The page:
The Commission will call on the Court to impose a daily penalty payment on those three Member States from the day of the judgement until the Directive is in force in national law. The infringement proceedings were opened against Belgium, Croatia and Slovakia in March 2016 and the reasoned opinions were sent in these proceedings in September 2016. These Member States have not yet notified the Commission on the adoption of all measures necessary in order to transpose the Directive.
In the case of Croatia, the Commission received meanwhile reassurance that the last missing element of the transposition would be formally adopted on Friday.
The Broadband Cost Reduction Directive can save up to 30% of high-speed internet roll-out costs. It includes rules, such as the reuse of existing physical infrastructure (for example, ducts, masts, towers, etc.) of utilities for high-speed internet. The Directive also covers the coordination of civil works across sectors, including telecom, energy, waste water, transport and other infrastructure industries. Those measures create the conditions for a more efficient deployment of new physical infrastructure so that the networks can be rolled out at lower cost. Civil engineering, such as the digging-up of roads to lay down high-speed broadband, accounts for up to 80% of the cost of deploying broadband networks. The rules were adopted so that more people in the EU would have access to high-speed internet. The implementation of the Broadband Cost Reduction Directive is also very important from an overall perspective of completing the EU's Digital Single Market and to increase connectivity.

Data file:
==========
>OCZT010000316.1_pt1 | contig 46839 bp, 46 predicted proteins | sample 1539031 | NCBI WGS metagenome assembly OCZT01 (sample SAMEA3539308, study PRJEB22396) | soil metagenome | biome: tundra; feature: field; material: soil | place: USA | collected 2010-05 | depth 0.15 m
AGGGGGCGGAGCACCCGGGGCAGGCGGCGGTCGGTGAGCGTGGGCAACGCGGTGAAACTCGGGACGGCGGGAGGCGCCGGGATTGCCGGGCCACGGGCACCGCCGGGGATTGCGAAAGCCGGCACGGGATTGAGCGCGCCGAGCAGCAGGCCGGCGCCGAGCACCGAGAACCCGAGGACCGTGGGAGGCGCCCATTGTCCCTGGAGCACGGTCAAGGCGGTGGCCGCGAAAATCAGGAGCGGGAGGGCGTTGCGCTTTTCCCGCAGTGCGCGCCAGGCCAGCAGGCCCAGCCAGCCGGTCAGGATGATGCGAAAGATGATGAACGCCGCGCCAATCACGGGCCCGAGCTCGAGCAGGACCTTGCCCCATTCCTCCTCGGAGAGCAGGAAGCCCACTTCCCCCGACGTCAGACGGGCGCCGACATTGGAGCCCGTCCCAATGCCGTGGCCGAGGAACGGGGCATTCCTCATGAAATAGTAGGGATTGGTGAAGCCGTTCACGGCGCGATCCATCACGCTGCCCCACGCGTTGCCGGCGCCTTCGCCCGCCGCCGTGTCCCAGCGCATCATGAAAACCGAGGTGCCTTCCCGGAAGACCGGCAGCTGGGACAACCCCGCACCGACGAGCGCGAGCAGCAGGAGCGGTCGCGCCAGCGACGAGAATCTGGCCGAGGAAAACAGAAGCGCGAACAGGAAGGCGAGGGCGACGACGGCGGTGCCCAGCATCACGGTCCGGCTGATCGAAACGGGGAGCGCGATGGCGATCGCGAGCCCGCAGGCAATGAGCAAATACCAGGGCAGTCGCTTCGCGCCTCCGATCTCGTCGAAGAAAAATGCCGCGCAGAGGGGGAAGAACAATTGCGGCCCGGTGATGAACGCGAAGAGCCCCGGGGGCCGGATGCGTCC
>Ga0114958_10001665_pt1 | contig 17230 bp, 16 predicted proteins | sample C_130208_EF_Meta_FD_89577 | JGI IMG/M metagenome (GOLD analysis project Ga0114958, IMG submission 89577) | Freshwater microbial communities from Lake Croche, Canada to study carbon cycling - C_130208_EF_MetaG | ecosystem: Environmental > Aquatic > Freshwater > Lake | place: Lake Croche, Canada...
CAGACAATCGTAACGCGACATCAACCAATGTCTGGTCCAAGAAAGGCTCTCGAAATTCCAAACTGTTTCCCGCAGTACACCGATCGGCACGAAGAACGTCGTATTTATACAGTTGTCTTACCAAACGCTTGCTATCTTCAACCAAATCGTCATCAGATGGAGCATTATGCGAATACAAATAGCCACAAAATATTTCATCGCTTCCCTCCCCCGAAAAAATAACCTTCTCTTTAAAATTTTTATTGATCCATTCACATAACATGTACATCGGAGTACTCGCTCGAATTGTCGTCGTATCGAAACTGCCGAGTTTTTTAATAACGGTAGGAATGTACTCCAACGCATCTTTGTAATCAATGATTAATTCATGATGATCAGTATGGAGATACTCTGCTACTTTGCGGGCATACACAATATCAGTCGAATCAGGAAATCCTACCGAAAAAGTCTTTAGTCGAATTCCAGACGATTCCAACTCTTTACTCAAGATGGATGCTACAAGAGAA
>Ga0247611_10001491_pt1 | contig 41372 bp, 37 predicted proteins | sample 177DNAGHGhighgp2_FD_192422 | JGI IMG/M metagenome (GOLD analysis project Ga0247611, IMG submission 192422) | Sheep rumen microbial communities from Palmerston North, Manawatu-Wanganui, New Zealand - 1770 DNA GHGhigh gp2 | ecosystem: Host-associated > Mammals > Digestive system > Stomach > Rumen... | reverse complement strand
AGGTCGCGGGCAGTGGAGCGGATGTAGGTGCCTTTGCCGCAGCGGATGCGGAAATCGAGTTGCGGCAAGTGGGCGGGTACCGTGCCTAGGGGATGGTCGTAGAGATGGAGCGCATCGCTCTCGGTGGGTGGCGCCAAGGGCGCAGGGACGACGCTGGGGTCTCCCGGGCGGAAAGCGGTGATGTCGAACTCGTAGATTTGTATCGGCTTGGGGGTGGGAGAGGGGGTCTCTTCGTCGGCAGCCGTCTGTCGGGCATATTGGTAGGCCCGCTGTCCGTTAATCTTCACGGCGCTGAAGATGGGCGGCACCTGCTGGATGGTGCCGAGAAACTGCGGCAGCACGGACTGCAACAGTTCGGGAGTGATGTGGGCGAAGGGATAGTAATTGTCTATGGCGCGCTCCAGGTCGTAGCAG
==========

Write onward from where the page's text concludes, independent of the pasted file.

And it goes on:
The proposal to refer Belgium, Croatia and Slovakia to Court of Justice of the EU has been made taking into account that these member states have not provided stable draft transposition measures or a realistic timetable for adoption and notification of those measures. By failing to adopt all the laws, regulations and administrative provisions necessary to comply with the Broadband Cost Reduction Directive (Directive 2014/61/EU) or, in any event, by failing to notify such provisions to the Commission, Belgium, Croatia and Slovakia have failed to fulfil their obligations under Article 13 of this Directive.
In practice, under Article 260(3) of Treaty on the Functioning of the EU (TFEU) if a Member State fails to transpose an EU Directive into national law within the required deadline, the Commission may ask the Court to impose financial sanctions. The penalties take into account the seriousness and duration of the infringement.
By letter of 11 July 2017, The Croatian Minister of the Sea, Transport and Infrastructure, Oleg Butković, informed the Commission that the last missing element of the transposition of the Broadband Cost Reduction Directive into national law in Croatia would be formally adopted on Friday. If this element will be adopted and notified to the Commission shortly, the Commission will be able to assess it and draw the appropriate conclusions even before executing today's decision and the case could then be closed.
For More Information
-On the key decisions in the July 2017 infringements package, see full MEMO/17/1935.
-On the July infringements package (on letters of formal notices only), see full MEMO/17/1936.
-On the general infringements procedure, see MEMO/12/12.
-On the EU infringements procedure.